Section 179D Deduction: A Detailed Overview

Commercial builders and owners of commercial properties (as well as residential buildings with four stories or more) must remain informed about the most recent criteria for claiming the 179D tax deduction, a component of the savings provisions established by the Inflation Reduction Act. The implementation of this tax deduction, which is designed to promote the energy efficiency of commercial buildings, could be something you start benefiting from immediately.

 

The Inflation Reduction Act significantly broadened the scope of Section 179D; it reduced the minimum energy savings requirement to be eligible for the deduction from 50% to 25%. The maximum allowable deduction per square foot was raised from $1.80 to $5. The deduction may be claimed every three to four years throughout a building’s life cycle. 

 

This article will explain this tax deduction in detail, along with the conditions that must be satisfied in order to be eligible.

An Overview of the Deduction

An amount equivalent to the cost of energy-efficient commercial building property (EECBP) placed in operation during the taxable year shall be permitted as a deduction.

 

Maximum deduction: Product of the appropriate base rate’s cash value X by the building’s square footage

 

Initial Base Rate: $0.50 – $1.00 /square foot

  • To qualify for the deduction, energy usage must be reduced by at least 25% compared to current ASHRAE criteria.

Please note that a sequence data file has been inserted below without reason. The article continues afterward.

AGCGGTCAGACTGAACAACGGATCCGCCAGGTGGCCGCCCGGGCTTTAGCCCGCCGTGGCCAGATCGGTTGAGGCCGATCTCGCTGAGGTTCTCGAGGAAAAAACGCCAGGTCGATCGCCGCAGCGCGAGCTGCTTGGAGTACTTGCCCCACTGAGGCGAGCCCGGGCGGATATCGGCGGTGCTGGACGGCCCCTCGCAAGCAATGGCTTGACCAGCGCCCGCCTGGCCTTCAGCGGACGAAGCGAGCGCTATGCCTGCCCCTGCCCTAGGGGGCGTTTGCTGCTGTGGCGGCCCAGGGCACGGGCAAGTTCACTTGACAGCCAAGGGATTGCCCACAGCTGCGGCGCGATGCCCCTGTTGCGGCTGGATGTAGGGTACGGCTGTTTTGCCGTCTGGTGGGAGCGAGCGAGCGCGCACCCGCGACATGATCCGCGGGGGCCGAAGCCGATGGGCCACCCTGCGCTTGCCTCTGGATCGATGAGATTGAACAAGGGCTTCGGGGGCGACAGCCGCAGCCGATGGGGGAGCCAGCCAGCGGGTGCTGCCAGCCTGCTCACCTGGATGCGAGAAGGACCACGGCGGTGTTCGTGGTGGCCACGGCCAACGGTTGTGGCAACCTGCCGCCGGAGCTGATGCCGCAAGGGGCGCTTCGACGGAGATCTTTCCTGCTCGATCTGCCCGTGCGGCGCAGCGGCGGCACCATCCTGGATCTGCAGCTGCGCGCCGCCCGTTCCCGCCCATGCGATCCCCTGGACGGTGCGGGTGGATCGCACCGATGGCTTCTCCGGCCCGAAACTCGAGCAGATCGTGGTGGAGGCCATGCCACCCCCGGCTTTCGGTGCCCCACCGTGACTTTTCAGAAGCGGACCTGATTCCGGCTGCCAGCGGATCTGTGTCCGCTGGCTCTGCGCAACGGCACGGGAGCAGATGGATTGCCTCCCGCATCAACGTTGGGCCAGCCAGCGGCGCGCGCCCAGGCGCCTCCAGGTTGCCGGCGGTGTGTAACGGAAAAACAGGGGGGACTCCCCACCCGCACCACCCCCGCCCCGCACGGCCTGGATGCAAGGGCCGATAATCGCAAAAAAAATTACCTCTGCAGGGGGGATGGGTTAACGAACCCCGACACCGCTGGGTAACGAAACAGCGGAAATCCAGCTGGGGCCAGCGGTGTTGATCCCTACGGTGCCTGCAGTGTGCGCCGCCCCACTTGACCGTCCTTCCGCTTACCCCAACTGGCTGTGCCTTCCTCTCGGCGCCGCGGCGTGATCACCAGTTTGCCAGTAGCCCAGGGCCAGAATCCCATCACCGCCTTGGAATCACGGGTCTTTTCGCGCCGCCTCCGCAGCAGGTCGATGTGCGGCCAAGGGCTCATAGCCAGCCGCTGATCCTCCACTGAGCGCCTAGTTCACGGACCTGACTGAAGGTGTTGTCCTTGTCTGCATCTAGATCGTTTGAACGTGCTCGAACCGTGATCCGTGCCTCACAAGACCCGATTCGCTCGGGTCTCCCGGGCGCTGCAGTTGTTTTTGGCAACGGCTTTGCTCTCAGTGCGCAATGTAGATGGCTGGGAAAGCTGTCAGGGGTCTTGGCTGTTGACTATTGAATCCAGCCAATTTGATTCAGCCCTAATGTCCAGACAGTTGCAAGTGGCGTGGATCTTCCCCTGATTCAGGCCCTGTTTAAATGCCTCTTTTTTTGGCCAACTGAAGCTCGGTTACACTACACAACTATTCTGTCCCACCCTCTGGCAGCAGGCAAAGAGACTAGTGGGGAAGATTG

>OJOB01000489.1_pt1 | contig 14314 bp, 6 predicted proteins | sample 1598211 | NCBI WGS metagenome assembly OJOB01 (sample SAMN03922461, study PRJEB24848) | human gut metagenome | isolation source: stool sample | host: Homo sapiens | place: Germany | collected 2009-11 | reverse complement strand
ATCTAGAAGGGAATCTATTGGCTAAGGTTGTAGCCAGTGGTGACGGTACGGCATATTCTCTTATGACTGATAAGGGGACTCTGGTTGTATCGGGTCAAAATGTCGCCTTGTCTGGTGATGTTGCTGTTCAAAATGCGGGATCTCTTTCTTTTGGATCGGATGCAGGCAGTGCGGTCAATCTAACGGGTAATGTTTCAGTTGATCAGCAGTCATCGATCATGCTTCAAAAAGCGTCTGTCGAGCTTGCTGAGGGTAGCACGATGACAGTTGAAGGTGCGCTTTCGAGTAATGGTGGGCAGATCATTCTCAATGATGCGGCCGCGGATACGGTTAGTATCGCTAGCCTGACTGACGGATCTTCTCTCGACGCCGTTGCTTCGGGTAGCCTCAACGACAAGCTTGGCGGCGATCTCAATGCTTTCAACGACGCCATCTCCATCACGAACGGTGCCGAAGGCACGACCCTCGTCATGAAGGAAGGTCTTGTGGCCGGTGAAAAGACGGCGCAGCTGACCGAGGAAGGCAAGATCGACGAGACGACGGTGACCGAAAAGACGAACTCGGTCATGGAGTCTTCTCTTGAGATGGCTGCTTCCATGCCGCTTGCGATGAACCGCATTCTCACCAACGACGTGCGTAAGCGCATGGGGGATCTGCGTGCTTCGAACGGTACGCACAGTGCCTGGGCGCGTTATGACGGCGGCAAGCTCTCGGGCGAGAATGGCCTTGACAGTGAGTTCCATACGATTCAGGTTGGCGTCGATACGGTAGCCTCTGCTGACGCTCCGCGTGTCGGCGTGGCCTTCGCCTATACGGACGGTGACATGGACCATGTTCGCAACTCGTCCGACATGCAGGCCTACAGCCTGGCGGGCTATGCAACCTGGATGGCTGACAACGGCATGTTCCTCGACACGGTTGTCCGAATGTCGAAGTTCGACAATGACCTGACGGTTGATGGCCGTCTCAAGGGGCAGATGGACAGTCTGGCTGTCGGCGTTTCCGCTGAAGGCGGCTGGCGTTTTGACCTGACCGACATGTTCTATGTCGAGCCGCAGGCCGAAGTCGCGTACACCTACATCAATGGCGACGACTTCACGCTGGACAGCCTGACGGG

• The deduction rate increases by $0.02 for every 1% further decrease until the maximum 50% reduction level is achieved.

 

Base Rate if Prevailing Wage and Apprenticeship Requirements are satisfied – $2.50 – $5.00 per square foot 

  • $0.10 rise in the deduction rate for every % in additional decrease until the maximum 50% reduction is achieved.

Prevailing Wage Requirements

(According to subchapter IV of chapter 31 of title 40, United States Code) Any laborers and mechanics installing an EECBP shall be paid wages at a rate not less than the Davis-Bacon prevailing rates for construction, alteration, or repair of a similar character in the locality of such property, as most recently determined by the Secretary of Labor. Suppose a subcontractor is found to violate the prevailing wage laws. In that case, remedial measures may be implemented, including paying interest and make-up payments to the employees and a penalty to the IRS.

 

Apprenticeship Requirements

1. Labor Hours

Labor hours are defined as:

  • The total number of hours that any employee of the taxpayer, contractor, or subcontractor works on construction, alteration, or repair projects;